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Providing a Safe Outdoor Environment

Outdoor play settings offer many learning opportunities and pose many hazards. Reducing the hazards will allow children to be free to safely explore and to make discoveries. This is the key to learning and making discoveries that support learning.

  • Describe how the environment keeps infants and toddlers safe outdoors.
  • Identify your role in keeping the outdoor environment safe for infants and toddlers.
  • Apply the information from this lesson to keep infants and toddlers safe when outdoors.



Outdoor physical play provides infants and toddlers much-needed exercise, sunshine, and the opportunity to practice motor skills in a different setting. As you will learn in Lesson Four, outdoor environments have different safety hazards than indoor settings.

The National Program for Playground Safety recommends that child-care programs consider four categories for ensuring playground safety. The S.A.F.E. categories are:


Age appropriateness

Fall surfacing

Equipment maintenance


Active supervision is key to keeping infants and toddlers safe. Active supervision involves moving, scanning, predicting, and adjusting. It can look like moving through the outdoor space, scanning children and the environment for hazards, predicting potential hazards, and adjusting the environment to make necessary changes. Safe equipment and play spaces are important, but nothing replaces active supervision.

Age Appropriateness

Infants and toddlers are continually discovering new skills, practicing emerging skills, and mastering skills. They could be in different stages of skill development when it comes to motor skills. They may have mastered walking, are practicing running, and discovering climbing. Equipment and surfaces must safely support the three levels of developing motor skills. A wide variety of equipment and materials for infants and toddlers to use outdoors will support their development.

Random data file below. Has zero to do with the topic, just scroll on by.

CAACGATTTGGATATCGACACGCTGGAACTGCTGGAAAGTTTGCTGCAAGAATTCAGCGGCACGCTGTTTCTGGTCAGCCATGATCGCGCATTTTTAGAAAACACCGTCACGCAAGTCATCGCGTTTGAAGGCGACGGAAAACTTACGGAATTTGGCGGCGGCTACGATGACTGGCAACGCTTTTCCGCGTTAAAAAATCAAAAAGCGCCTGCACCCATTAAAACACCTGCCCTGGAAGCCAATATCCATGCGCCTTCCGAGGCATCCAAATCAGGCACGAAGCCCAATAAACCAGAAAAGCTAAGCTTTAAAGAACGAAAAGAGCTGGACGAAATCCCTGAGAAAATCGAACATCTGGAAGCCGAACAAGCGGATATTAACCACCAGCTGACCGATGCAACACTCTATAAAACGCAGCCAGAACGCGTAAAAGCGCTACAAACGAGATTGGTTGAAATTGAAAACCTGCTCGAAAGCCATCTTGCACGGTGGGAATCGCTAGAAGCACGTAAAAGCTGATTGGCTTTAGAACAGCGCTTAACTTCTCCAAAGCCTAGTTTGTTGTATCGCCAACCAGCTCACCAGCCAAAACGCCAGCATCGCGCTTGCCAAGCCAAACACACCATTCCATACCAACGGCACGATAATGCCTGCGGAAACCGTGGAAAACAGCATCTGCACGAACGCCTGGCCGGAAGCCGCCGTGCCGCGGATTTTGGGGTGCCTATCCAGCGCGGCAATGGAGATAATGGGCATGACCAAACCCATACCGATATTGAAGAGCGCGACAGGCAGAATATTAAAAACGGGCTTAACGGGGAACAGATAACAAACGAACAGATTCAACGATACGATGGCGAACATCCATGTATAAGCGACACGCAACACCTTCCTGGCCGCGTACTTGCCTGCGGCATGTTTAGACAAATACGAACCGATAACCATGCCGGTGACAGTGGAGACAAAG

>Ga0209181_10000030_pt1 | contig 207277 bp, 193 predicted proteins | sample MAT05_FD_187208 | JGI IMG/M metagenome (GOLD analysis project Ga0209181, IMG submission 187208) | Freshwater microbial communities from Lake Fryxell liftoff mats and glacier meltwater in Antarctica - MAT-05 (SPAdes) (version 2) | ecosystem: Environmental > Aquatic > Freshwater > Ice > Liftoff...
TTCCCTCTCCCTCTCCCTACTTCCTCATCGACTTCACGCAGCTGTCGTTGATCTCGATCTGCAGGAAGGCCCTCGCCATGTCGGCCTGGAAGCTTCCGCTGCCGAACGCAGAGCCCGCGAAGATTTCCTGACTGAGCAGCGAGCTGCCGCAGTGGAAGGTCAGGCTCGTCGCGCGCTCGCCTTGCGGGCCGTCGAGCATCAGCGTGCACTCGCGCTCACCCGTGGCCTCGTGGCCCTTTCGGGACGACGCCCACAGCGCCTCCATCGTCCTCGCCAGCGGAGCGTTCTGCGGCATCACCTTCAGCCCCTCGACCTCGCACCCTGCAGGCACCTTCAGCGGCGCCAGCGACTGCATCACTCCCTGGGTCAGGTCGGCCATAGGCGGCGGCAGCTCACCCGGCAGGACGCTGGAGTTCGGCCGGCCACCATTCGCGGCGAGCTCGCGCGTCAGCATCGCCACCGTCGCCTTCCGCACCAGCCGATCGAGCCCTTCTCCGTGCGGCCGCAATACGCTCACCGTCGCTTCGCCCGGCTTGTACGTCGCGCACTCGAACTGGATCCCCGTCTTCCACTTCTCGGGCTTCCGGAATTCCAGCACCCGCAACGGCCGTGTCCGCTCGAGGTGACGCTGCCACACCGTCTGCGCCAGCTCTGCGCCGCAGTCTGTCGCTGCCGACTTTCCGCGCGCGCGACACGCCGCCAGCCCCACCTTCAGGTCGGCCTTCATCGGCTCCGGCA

Here are some ways safety is influenced by development:

  • Cognitive development: Infants and toddlers are not yet able to predict hazardous situations or see cause-effect relationships in their interactions. 
  • Language and communication development: Infants and toddlers have a limited vocabulary and may not understand sentences like "That is dangerous."
  • Emotional development: Infants and toddlers lack impulse control to the point they cannot always stop the urge to act, even in unsafe situations.
  • Motor development: Infants and toddlers have limited ability to coordinate movements and maintain balance.

Fall Zone Surfacing

Children may fall when they play. It is your job to reduce the frequency and severity of falls. Maintaining proper surface cushioning surrounding equipment and proper spacing of equipment will help minimize injuries, so will using the correct height of equipment. Equipment should let children practice skills but should not be too challenging. If you have any concerns with fall surfacing, report them to your administrator right away.

Equipment Maintenance

All materials and equipment must be in good working condition. There should be no evidence of damage, protrusions that could entangle clothing, or gaps in which a child’s head or fingers could become stuck. Another hazard for infants and toddlers can be excessively hot or cold play surfaces. If you observe any concerns with equipment, report them to your administrator right away.